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'Downsizing' dwindles 

Alexander Payne's conceit goes big, falls flat.

click to enlarge GOING MICRO: Hong Chau and Matt Damon star in Alexander Payne's exercise in deflation, "Downsizing."
  • GOING MICRO: Hong Chau and Matt Damon star in Alexander Payne's exercise in deflation, "Downsizing."

I tried to see "Downsizing" — a movie about solving overpopulation/mass human waste by the shrinking of people to 5 inches tall — and failed because of an overpopulated ticket line clogged with dating teens that stretched almost to the pretzel shop near the double-door entrance of McCain Mall and nearly parallel to the Sears store. By 7:20 p.m., I was still in line, alone, for a 7 p.m. showing, watching the teens snapchat. I gave up. I did not see it until 10:25 p.m. that night, with one other person in the theater.

I figured this would be a decent allegory for whatever was to come. A good example of how an overpopulated planet is tilting us toward doomsday (as in, we all die from the planet heating up), but also just banal and annoying (as in, it's hard to get a parking spot).

Indeed, that was the promise of "Downsizing," the latest Alexander Payne project. Its trailers have projected the movie as a combination of the humanistic director's witty impulses with a perfect sci-fi hook. A Norwegian doctor invents miniaturization — an ecological magic bullet for our doomed world — and we follow Matt Damon as Paul Safranek, a Midwestern white male occupational therapist dissatisfied with his life (classic Payne lead) with a constantly mispronounced last name (classic Payne humor), who reduces himself — not for the good of the world, but to get more equity on his and his wife's meager middle-class savings (classic Payne twist).

Here's the big conceit, it seems, that Payne's always wanted. A giant metaphor to highlight the way that modern American living (or, if you're into this way of thinking, "capitalism") has made human connection difficult. And made all of us, literally, small.

But the conceit just ends up getting in Payne's way.

Thirty minutes in, when it looks like Damon and his wife, Audrey (Kristen Wiig), will be spending the next two hours interacting with nouveau-riche suburbanites (like a polo-shirt-wearing Jason Sudeikis) in a small-person development called "Leisureland," you hope for a plot twist. It happens, but it's a good idea that should've been cut, the perfect line the writer must begrudgingly throw out.

The fun montage of Matt Damon being shrunk — which works both in the film and in the larger "that'd be nice in real life" feeling — is an outlier. Most times, adventuring around the small world with Safranek is a burden in learning all the semi-interesting ways the injustices of the big world are reflected in this small one. Payne's past works — "Election," "Nebraska" and "The Descendants" — delved deeper into a world we all knew. But Payne spends so much time introducing this new one, and setting up the big world vs. small world metaphor, that the comparison falls flat. It doesn't help that Damon's loser doesn't have any gravity to him — he's a Joe, but not quite Average Joe enough for us to care about.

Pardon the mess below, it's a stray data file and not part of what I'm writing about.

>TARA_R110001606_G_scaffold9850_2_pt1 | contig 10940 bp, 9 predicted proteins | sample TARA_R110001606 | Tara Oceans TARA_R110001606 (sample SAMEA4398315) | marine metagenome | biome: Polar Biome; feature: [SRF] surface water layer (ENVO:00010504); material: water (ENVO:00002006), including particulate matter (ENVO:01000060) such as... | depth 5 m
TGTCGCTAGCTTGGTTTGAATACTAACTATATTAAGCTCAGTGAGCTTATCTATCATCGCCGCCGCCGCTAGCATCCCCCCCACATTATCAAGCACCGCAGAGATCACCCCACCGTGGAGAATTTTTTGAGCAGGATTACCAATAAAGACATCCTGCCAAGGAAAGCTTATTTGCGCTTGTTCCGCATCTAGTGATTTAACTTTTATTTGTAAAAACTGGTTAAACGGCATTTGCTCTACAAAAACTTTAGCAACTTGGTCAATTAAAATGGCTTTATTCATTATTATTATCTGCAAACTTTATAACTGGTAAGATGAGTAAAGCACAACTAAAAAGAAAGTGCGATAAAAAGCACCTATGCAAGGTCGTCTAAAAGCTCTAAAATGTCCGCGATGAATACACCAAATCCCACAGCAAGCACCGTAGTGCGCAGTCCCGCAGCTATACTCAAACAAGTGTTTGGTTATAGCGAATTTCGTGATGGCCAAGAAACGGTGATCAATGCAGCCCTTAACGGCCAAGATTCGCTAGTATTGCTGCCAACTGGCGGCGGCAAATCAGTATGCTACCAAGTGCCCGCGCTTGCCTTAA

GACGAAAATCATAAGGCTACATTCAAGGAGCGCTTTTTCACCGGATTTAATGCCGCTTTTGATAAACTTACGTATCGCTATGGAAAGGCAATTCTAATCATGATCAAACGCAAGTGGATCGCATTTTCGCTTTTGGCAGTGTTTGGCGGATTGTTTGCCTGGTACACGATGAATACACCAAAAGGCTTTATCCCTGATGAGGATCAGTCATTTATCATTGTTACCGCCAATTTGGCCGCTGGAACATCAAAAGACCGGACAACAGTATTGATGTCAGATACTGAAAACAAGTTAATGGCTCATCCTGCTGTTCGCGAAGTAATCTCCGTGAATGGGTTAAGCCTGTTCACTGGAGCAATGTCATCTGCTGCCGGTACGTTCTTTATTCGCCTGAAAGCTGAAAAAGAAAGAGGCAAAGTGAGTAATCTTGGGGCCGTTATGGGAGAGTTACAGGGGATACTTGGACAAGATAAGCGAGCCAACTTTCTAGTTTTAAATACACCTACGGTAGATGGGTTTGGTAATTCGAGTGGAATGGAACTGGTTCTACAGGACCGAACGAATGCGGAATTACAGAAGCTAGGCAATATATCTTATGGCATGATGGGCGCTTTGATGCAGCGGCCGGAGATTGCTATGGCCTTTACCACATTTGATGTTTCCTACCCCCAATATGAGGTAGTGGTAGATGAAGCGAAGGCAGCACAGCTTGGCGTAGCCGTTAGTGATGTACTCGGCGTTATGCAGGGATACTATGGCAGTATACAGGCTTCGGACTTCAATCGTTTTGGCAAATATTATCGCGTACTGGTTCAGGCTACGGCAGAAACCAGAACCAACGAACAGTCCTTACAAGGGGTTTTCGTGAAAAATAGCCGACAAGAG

At its best, when the characters are dealing with life's mundanity and cruelty in a shrunken but unchanged world, the film is about wanting too much from life. At its worst, "Downsizing" is a case of a director who wants too much from his film.

The solution to Safranek's problems, and the twist that breaks the film, is the second-half plotline revolving around a Vietnamese dissident Ngoc Lan Tran (played admirably, despite a role calling for a potentially offensive accent, by Hong Chau), who teaches Paul to care about other people.

If that solution feels rushed, well, it is. Our best art, and Payne's best work, makes cliché messages take on resonance. Jordan Peele's "Get Out," for example, connects with audiences not because the idea of racism causing fear is a new one, but that the audience feels that fear. Payne's message in "Downsizing" is downright motionless.

The message is still important, though, if only because takes on two ideas directly: 1) that a human apocalypse matters and, 2) that finding meaning in life means looking inward. Payne, I think rightly, tells us that meaning comes from caring for other people. If all humanity went extinct, after all, it wouldn't really be sad unless there was one lonely person left to miss us. That lesson is more crucial now than ever, but Payne's work fails to punch your heart with it. Instead, you think: "Yep, that's true" and also "I kind of hate Matt Damon."

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